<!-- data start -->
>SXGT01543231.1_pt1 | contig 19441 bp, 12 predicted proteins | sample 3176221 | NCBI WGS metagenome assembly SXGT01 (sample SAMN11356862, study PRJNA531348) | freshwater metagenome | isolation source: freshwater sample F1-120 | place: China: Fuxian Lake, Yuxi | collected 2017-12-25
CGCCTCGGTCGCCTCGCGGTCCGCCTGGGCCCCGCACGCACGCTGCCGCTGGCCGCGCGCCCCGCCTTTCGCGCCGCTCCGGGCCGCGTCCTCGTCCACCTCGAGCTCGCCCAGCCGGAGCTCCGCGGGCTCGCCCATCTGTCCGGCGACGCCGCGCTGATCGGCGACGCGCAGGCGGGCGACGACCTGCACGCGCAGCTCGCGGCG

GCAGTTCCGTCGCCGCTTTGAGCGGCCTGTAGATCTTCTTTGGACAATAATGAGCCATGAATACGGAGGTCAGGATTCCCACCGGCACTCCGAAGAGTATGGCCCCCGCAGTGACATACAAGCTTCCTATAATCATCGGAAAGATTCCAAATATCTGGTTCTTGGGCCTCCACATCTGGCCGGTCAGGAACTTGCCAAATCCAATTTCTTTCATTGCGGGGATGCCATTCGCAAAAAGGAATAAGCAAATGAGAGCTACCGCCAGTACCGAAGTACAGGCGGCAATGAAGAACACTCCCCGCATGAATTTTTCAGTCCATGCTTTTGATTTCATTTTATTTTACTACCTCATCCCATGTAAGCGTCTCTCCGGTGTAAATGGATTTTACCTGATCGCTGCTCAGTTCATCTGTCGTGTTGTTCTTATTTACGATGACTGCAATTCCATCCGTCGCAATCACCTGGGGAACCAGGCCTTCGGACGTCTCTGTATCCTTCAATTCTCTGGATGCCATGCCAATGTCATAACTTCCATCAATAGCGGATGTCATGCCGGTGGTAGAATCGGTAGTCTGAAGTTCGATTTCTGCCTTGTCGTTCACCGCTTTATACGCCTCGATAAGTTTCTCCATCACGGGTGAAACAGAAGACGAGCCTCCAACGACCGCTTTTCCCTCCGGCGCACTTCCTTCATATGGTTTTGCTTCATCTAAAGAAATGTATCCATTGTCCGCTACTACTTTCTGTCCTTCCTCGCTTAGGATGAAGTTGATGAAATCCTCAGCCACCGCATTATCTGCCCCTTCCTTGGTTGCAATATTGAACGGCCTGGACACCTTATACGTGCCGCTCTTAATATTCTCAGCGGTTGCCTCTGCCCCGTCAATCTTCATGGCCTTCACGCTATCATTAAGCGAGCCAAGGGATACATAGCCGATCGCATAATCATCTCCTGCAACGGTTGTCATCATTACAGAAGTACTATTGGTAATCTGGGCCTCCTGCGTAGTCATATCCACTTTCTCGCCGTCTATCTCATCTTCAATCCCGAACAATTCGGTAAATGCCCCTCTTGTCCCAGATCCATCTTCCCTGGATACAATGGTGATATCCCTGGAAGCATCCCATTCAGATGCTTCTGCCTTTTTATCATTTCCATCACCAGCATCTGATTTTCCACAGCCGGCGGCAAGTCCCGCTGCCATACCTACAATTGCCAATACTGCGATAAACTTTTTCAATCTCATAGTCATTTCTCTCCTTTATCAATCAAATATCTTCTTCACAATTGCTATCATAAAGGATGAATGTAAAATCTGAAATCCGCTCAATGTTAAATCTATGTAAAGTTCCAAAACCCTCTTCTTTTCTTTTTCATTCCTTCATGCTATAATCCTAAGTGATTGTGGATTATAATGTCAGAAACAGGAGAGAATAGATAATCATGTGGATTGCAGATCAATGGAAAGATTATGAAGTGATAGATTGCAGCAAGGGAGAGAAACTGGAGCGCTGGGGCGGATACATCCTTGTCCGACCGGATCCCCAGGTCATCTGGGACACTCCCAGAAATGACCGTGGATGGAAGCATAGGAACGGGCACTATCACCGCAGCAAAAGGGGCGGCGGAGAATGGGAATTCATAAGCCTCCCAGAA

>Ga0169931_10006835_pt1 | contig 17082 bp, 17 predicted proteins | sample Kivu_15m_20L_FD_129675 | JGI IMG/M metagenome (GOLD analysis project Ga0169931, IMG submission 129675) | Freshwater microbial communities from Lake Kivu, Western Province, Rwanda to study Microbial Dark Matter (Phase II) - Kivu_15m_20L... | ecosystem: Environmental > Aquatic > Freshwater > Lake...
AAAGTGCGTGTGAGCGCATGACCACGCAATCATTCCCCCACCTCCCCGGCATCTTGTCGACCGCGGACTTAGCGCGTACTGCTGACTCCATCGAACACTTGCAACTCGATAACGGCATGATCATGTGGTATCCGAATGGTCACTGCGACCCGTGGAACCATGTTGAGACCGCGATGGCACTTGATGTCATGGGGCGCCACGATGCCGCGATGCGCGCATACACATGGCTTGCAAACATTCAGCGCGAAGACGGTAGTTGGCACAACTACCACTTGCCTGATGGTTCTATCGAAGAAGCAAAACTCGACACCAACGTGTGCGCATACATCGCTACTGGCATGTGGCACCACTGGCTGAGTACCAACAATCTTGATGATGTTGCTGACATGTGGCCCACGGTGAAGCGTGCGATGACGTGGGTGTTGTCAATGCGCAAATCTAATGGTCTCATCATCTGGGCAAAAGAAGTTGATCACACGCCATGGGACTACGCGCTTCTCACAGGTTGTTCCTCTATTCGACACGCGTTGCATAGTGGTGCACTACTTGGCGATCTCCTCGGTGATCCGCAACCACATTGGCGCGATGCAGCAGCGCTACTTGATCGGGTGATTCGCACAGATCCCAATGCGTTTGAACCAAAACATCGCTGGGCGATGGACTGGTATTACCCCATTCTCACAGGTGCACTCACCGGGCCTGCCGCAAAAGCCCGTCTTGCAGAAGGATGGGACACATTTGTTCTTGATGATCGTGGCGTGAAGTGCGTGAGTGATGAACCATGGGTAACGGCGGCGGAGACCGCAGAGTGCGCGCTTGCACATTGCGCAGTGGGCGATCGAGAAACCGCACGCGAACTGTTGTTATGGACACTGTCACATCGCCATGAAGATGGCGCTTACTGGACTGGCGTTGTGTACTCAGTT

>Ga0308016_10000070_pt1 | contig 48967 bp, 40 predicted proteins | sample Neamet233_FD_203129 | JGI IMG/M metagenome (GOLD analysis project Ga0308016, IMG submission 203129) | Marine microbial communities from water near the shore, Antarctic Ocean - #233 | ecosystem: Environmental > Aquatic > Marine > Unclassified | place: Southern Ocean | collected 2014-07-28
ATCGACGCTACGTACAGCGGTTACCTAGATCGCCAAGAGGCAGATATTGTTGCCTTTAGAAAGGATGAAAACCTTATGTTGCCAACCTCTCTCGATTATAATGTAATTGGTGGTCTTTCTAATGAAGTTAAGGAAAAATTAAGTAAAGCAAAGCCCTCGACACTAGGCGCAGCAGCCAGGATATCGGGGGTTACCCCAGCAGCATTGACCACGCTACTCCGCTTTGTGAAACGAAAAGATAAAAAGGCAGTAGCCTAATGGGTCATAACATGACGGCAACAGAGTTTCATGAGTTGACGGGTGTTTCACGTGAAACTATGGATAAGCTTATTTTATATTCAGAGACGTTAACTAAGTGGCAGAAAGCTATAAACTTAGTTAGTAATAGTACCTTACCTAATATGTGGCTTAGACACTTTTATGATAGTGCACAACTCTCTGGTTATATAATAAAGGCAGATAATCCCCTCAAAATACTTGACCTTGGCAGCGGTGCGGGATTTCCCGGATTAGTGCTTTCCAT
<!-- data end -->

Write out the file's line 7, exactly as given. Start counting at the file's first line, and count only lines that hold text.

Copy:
ATCGACGCTACGTACAGCGGTTACCTAGATCGCCAAGAGGCAGATATTGTTGCCTTTAGAAAGGATGAAAACCTTATGTTGCCAACCTCTCTCGATTATAATGTAATTGGTGGTCTTTCTAATGAAGTTAAGGAAAAATTAAGTAAAGCAAAGCCCTCGACACTAGGCGCAGCAGCCAGGATATCGGGGGTTACCCCAGCAGCATTGACCACGCTACTCCGCTTTGTGAAACGAAAAGATAAAAAGGCAGTAGCCTAATGGGTCATAACATGACGGCAACAGAGTTTCATGAGTTGACGGGTGTTTCACGTGAAACTATGGATAAGCTTATTTTATATTCAGAGACGTTAACTAAGTGGCAGAAAGCTATAAACTTAGTTAGTAATAGTACCTTACCTAATATGTGGCTTAGACACTTTTATGATAGTGCACAACTCTCTGGTTATATAATAAAGGCAGATAATCCCCTCAAAATACTTGACCTTGGCAGCGGTGCGGGATTTCCCGGATTAGTGCTTTCCAT